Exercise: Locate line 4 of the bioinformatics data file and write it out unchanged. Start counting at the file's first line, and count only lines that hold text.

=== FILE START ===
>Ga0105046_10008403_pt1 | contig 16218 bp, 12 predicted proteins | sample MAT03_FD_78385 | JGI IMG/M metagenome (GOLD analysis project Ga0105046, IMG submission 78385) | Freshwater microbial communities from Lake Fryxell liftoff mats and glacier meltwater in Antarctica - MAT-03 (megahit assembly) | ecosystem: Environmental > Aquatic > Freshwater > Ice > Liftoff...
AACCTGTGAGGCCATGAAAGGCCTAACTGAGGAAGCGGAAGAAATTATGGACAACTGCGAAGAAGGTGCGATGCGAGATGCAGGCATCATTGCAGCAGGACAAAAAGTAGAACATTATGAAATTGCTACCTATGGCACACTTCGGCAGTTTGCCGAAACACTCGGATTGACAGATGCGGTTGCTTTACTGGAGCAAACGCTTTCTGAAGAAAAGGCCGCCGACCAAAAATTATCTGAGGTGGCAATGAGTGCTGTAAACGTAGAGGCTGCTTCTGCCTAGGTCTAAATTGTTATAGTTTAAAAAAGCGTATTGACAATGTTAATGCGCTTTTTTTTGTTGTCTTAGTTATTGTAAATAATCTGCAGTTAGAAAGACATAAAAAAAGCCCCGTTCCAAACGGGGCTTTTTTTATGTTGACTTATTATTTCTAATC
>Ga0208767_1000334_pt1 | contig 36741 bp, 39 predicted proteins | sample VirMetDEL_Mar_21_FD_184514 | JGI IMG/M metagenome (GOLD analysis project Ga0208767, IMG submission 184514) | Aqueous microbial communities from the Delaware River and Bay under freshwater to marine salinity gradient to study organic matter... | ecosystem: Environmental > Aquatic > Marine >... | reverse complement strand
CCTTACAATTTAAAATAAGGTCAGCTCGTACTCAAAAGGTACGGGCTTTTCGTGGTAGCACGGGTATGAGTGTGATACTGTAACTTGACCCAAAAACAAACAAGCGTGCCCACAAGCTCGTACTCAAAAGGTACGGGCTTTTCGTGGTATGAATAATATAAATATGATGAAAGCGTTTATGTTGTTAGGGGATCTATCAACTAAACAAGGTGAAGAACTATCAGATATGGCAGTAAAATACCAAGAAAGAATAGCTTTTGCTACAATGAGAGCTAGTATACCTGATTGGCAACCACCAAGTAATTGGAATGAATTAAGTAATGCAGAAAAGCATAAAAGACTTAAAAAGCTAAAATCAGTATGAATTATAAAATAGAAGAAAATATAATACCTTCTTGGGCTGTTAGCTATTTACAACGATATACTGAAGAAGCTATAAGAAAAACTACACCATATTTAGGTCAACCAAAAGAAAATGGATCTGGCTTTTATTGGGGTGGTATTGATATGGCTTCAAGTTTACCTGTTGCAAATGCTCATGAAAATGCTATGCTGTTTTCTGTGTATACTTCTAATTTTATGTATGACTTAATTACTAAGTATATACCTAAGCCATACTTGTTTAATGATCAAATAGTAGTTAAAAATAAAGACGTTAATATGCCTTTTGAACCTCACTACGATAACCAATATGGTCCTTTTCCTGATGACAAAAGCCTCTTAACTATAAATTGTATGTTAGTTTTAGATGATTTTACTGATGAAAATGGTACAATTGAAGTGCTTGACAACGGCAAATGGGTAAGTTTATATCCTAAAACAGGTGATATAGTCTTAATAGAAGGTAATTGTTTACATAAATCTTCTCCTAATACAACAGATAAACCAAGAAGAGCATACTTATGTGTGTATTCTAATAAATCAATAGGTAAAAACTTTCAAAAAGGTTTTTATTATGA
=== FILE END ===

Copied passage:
CCTTACAATTTAAAATAAGGTCAGCTCGTACTCAAAAGGTACGGGCTTTTCGTGGTAGCACGGGTATGAGTGTGATACTGTAACTTGACCCAAAAACAAACAAGCGTGCCCACAAGCTCGTACTCAAAAGGTACGGGCTTTTCGTGGTATGAATAATATAAATATGATGAAAGCGTTTATGTTGTTAGGGGATCTATCAACTAAACAAGGTGAAGAACTATCAGATATGGCAGTAAAATACCAAGAAAGAATAGCTTTTGCTACAATGAGAGCTAGTATACCTGATTGGCAACCACCAAGTAATTGGAATGAATTAAGTAATGCAGAAAAGCATAAAAGACTTAAAAAGCTAAAATCAGTATGAATTATAAAATAGAAGAAAATATAATACCTTCTTGGGCTGTTAGCTATTTACAACGATATACTGAAGAAGCTATAAGAAAAACTACACCATATTTAGGTCAACCAAAAGAAAATGGATCTGGCTTTTATTGGGGTGGTATTGATATGGCTTCAAGTTTACCTGTTGCAAATGCTCATGAAAATGCTATGCTGTTTTCTGTGTATACTTCTAATTTTATGTATGACTTAATTACTAAGTATATACCTAAGCCATACTTGTTTAATGATCAAATAGTAGTTAAAAATAAAGACGTTAATATGCCTTTTGAACCTCACTACGATAACCAATATGGTCCTTTTCCTGATGACAAAAGCCTCTTAACTATAAATTGTATGTTAGTTTTAGATGATTTTACTGATGAAAATGGTACAATTGAAGTGCTTGACAACGGCAAATGGGTAAGTTTATATCCTAAAACAGGTGATATAGTCTTAATAGAAGGTAATTGTTTACATAAATCTTCTCCTAATACAACAGATAAACCAAGAAGAGCATACTTATGTGTGTATTCTAATAAATCAATAGGTAAAAACTTTCAAAAAGGTTTTTATTATGA